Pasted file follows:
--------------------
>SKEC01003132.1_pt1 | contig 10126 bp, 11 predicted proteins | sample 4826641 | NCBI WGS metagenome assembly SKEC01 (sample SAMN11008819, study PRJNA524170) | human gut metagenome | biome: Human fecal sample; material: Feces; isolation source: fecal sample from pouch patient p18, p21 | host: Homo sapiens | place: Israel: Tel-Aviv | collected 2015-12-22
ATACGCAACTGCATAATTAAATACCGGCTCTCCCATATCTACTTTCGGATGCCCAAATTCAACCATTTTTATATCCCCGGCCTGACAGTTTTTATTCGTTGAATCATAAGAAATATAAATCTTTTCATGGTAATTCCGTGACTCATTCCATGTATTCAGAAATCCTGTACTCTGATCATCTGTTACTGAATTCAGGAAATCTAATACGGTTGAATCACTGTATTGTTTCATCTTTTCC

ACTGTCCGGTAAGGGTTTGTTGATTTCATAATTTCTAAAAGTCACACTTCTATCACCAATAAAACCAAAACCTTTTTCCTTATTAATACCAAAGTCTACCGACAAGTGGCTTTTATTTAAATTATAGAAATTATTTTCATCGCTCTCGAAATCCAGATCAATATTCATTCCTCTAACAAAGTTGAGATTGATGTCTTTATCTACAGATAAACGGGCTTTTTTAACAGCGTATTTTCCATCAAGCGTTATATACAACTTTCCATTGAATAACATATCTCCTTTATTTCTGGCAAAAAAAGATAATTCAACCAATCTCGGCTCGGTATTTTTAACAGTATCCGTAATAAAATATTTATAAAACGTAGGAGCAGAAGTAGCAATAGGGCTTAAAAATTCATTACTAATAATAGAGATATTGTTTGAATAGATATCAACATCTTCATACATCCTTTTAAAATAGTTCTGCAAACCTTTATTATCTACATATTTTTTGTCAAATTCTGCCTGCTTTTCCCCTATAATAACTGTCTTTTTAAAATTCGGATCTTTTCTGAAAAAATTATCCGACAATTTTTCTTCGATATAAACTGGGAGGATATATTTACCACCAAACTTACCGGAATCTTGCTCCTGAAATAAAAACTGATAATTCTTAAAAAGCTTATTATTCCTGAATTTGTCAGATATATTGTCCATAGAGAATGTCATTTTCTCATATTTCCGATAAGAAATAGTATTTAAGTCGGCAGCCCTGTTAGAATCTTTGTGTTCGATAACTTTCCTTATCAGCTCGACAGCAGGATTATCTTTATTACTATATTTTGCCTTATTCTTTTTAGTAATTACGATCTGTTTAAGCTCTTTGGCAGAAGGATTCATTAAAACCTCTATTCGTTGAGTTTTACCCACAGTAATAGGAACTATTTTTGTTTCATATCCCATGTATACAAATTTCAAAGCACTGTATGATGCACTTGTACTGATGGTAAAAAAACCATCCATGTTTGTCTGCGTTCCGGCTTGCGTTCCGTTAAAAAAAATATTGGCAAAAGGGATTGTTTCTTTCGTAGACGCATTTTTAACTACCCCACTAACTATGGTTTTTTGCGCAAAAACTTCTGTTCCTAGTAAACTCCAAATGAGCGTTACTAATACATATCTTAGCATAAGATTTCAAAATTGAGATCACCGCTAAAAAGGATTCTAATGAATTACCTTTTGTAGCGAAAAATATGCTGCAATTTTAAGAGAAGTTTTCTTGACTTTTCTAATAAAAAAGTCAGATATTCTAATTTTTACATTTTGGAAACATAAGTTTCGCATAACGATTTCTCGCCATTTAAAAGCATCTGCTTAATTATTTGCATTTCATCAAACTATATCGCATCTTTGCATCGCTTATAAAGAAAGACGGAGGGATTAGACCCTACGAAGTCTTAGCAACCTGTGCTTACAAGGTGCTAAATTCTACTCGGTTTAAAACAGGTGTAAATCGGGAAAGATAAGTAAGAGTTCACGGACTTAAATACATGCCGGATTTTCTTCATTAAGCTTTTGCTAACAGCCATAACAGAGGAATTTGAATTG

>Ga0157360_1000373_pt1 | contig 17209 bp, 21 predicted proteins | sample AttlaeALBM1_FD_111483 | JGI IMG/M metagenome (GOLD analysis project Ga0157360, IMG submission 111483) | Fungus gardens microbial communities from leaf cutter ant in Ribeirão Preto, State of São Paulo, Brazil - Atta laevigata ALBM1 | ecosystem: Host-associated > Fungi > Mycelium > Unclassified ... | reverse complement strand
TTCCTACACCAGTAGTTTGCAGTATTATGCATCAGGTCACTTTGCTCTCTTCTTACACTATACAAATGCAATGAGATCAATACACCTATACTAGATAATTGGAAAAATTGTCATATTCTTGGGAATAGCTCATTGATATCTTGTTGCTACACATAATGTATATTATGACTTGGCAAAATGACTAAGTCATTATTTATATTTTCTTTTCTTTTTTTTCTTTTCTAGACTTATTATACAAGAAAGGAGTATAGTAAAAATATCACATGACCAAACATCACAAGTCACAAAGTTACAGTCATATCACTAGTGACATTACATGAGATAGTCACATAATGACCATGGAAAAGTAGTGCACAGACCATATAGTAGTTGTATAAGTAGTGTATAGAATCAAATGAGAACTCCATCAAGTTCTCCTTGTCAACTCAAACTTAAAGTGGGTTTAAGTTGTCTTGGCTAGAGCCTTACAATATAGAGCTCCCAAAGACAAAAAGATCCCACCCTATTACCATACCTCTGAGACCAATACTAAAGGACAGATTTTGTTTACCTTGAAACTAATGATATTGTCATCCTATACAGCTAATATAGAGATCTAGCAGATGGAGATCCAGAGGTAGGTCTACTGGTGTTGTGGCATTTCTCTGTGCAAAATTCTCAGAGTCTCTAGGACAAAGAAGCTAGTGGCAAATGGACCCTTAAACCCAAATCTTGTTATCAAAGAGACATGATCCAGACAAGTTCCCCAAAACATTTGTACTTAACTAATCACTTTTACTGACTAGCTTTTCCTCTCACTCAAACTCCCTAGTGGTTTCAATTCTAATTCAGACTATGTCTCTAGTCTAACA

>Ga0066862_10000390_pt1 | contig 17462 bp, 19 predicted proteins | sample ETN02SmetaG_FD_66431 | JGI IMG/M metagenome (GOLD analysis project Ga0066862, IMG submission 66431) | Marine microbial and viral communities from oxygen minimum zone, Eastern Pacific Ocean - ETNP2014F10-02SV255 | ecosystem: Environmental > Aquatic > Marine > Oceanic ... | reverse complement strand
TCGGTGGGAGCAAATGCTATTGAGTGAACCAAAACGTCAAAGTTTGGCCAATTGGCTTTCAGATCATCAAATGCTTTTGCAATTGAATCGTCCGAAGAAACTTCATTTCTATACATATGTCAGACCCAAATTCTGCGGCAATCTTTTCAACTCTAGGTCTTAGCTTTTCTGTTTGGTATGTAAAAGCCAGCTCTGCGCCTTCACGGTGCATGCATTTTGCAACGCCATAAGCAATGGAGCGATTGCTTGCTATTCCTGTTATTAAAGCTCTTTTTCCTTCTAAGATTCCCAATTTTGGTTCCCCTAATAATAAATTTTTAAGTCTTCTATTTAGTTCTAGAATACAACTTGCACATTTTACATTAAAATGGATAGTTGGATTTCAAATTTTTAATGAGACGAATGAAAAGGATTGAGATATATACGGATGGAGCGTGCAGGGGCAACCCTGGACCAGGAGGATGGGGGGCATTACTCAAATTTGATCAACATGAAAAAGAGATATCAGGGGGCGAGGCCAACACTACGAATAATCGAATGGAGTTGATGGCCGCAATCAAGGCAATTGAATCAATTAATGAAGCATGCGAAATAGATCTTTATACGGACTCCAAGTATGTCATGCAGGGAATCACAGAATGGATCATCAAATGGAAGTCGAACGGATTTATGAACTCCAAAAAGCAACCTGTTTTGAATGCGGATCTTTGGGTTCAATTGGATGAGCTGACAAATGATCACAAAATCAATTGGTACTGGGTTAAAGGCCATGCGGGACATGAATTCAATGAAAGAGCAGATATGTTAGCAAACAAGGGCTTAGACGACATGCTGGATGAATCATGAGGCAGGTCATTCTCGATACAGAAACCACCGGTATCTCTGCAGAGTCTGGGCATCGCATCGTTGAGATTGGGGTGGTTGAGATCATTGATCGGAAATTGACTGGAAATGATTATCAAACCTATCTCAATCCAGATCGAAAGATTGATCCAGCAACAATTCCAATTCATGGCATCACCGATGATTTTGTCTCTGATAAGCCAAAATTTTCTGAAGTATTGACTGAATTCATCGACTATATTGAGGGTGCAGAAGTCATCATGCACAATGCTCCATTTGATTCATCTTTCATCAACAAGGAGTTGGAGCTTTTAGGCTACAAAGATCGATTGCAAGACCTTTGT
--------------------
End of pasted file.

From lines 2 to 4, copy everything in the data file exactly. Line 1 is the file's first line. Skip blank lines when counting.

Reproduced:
ATACGCAACTGCATAATTAAATACCGGCTCTCCCATATCTACTTTCGGATGCCCAAATTCAACCATTTTTATATCCCCGGCCTGACAGTTTTTATTCGTTGAATCATAAGAAATATAAATCTTTTCATGGTAATTCCGTGACTCATTCCATGTATTCAGAAATCCTGTACTCTGATCATCTGTTACTGAATTCAGGAAATCTAATACGGTTGAATCACTGTATTGTTTCATCTTTTCC

ACTGTCCGGTAAGGGTTTGTTGATTTCATAATTTCTAAAAGTCACACTTCTATCACCAATAAAACCAAAACCTTTTTCCTTATTAATACCAAAGTCTACCGACAAGTGGCTTTTATTTAAATTATAGAAATTATTTTCATCGCTCTCGAAATCCAGATCAATATTCATTCCTCTAACAAAGTTGAGATTGATGTCTTTATCTACAGATAAACGGGCTTTTTTAACAGCGTATTTTCCATCAAGCGTTATATACAACTTTCCATTGAATAACATATCTCCTTTATTTCTGGCAAAAAAAGATAATTCAACCAATCTCGGCTCGGTATTTTTAACAGTATCCGTAATAAAATATTTATAAAACGTAGGAGCAGAAGTAGCAATAGGGCTTAAAAATTCATTACTAATAATAGAGATATTGTTTGAATAGATATCAACATCTTCATACATCCTTTTAAAATAGTTCTGCAAACCTTTATTATCTACATATTTTTTGTCAAATTCTGCCTGCTTTTCCCCTATAATAACTGTCTTTTTAAAATTCGGATCTTTTCTGAAAAAATTATCCGACAATTTTTCTTCGATATAAACTGGGAGGATATATTTACCACCAAACTTACCGGAATCTTGCTCCTGAAATAAAAACTGATAATTCTTAAAAAGCTTATTATTCCTGAATTTGTCAGATATATTGTCCATAGAGAATGTCATTTTCTCATATTTCCGATAAGAAATAGTATTTAAGTCGGCAGCCCTGTTAGAATCTTTGTGTTCGATAACTTTCCTTATCAGCTCGACAGCAGGATTATCTTTATTACTATATTTTGCCTTATTCTTTTTAGTAATTACGATCTGTTTAAGCTCTTTGGCAGAAGGATTCATTAAAACCTCTATTCGTTGAGTTTTACCCACAGTAATAGGAACTATTTTTGTTTCATATCCCATGTATACAAATTTCAAAGCACTGTATGATGCACTTGTACTGATGGTAAAAAAACCATCCATGTTTGTCTGCGTTCCGGCTTGCGTTCCGTTAAAAAAAATATTGGCAAAAGGGATTGTTTCTTTCGTAGACGCATTTTTAACTACCCCACTAACTATGGTTTTTTGCGCAAAAACTTCTGTTCCTAGTAAACTCCAAATGAGCGTTACTAATACATATCTTAGCATAAGATTTCAAAATTGAGATCACCGCTAAAAAGGATTCTAATGAATTACCTTTTGTAGCGAAAAATATGCTGCAATTTTAAGAGAAGTTTTCTTGACTTTTCTAATAAAAAAGTCAGATATTCTAATTTTTACATTTTGGAAACATAAGTTTCGCATAACGATTTCTCGCCATTTAAAAGCATCTGCTTAATTATTTGCATTTCATCAAACTATATCGCATCTTTGCATCGCTTATAAAGAAAGACGGAGGGATTAGACCCTACGAAGTCTTAGCAACCTGTGCTTACAAGGTGCTAAATTCTACTCGGTTTAAAACAGGTGTAAATCGGGAAAGATAAGTAAGAGTTCACGGACTTAAATACATGCCGGATTTTCTTCATTAAGCTTTTGCTAACAGCCATAACAGAGGAATTTGAATTG

>Ga0157360_1000373_pt1 | contig 17209 bp, 21 predicted proteins | sample AttlaeALBM1_FD_111483 | JGI IMG/M metagenome (GOLD analysis project Ga0157360, IMG submission 111483) | Fungus gardens microbial communities from leaf cutter ant in Ribeirão Preto, State of São Paulo, Brazil - Atta laevigata ALBM1 | ecosystem: Host-associated > Fungi > Mycelium > Unclassified ... | reverse complement strand